Teething & Baby Sleep
Babies and young children are unwell quite often, there is teething which might feel endless and the common coughs and colds and runny noses which may be more prevalent in children who attend daycare. It’s totally fine and in some ways beneficial to them as it will help develop their immune systems and make them stronger but a teething or poorly little one can affect a good night’s sleep for a number of reasons.
Teething pain comes from the build up of blood pressure in the gums and during the daytime, they tend to alleviate this pain by chewing on things and biting on things which releases some of that pressure.
At night time, when they are resting, the pressure can build up to a point that the pain disturbs their sleep. Also, sucking draws blood to the gums and can increase the pressure too so bottle feeding, breast feeding and dummies can all add to the pain.
Some little ones will reject or fuss over feeds because they want the milk and they want something in the mouth where the pain is, but it also hurts so they may feel a bit confused and conflicted about it – have patience with this and if you have any favourite teething pain relievers, it might be a good idea to use them 10 minutes before that last feed at bedtime to ensure they take a good feed before they go down for the night.
Your little one might seek some extra comfort when teething so consider how you can offer this without completely changing your routine or throwing out the rule book!
The same goes for illness and typically the common cold.
Congestion is the worst for sleep as it makes it harder for us to breath and always tends to be worse at bedtime when we first lay down. Depending on the age of your little one, you may be able to safely elevate one end of their crib or use an extra pillow for an older child to ease to congestion – only do this if it is safe to like with a crib that has the elevating feature and age appropriately.
Humidifiers can help with congestion as well, or a steamy bathroom experience right before bedtime.
If you’re in the middle of sleep training with your little one when illness or teething strikes, you may decide to pause until they are over the worst of it. If you do, try to maintain the stage at which you have got. So don’t try to progress with your plan and also don’t go backwards by totally stopping what you’re doing – See how you can best keep going as you are, perhaps with a little extra reassurance and assistance but without a total throw out of all the hard work you have been doing.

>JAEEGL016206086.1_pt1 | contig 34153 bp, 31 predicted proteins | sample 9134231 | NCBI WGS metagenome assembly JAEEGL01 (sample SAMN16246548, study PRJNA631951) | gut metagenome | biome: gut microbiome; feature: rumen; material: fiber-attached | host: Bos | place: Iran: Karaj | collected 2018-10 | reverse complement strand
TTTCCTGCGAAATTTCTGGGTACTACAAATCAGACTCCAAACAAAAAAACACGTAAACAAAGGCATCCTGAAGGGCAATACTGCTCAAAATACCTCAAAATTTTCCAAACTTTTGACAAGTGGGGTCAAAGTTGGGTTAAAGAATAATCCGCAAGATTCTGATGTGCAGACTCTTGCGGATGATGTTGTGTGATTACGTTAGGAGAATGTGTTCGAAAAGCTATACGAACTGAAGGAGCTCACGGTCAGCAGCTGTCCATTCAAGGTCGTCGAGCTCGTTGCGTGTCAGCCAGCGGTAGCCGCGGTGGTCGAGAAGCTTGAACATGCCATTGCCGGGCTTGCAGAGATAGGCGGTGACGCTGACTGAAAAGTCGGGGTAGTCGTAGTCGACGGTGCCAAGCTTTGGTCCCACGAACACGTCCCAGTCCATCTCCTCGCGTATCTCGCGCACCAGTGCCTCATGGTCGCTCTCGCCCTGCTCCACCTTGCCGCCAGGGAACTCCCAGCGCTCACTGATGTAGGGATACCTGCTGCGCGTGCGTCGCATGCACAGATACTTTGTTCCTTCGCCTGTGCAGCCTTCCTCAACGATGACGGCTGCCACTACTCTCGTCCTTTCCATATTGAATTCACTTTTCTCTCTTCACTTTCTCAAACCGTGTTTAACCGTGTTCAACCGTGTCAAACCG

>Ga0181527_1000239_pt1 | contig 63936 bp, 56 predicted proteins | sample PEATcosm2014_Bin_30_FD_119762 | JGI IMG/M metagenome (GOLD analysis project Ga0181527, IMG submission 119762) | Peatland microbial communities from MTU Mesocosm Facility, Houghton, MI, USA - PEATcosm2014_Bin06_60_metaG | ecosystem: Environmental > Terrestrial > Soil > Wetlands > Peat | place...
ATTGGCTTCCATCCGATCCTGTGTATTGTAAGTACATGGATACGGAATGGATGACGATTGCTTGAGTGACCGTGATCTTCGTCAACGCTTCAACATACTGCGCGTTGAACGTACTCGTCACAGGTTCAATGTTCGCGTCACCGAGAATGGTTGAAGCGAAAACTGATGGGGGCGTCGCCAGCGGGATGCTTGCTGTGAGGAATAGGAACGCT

”Alleviate, don’t deviate”
As parents, we often overcompensate when our young ones are under the weather because we feel helpless and want to make things better for them. In fact, it’s probably more for you than for your child and that’s something worth asking yourself…’Am I doing this for my baby or am I doing this for me, who is this going to help to feel better?’
So stick to your routine because the routine itself doesn’t need to change. Add in some extra comfort as needed but without overdoing it or undoing your ‘rules and boundaries’.
If your little one sleeps in their own cot or bed, sleeping in your bed is NOT going to take away the pain or discomfort. If you feel worried and want them close by, set up camp in their room and change your sleep location rather than theirs. As soon as your little one is over the worst of it, try to get back on track or continue on with your sleep training plan if you’re following one. You don’t need to wait for a full recovery, just on the mend and feeling brighter and you’re good to get on with things. The less you change, the easier it will be to get back on track.
And lastly, what if they’re sick or you have a clean up to do in the night?
Deal with the mess as calmly, quietly and as swiftly as possible with the least amount of light you can manage in! If you can get enough light from outside the room, you won’t need to turn full lights on in the room and more deeply disrupt your little one’s ability to get back to sleep.
Have spare sheets and clean up materials at the ready if you suspect vomiting or soiling is likely and make things as clean as you can in the night even if something like carpet, might need an extra scrub in the morning! Of course you’ll want to sooth and reassure your child and if there are two of you on hand, one can clean up while the other comforts the child but if you’re dealing with it all alone, softly use a low level almost whisper voice to reassure your little one while you clean up swiftly and then you can offer a little more comfort to settle them back to sleep.
It’s going to happen to all of us. Babies and young children all go through teething and sickness multiple times so being prepared can really help.
Remember, it doesn’t need to be something that completely throws off their sleep for months on end. Just follow the tips I’ve shared and you can be back on track pretty quickly.
Start improving your little one’s sleep tonight – Check out my free, on-demand sleep training masterclass here:
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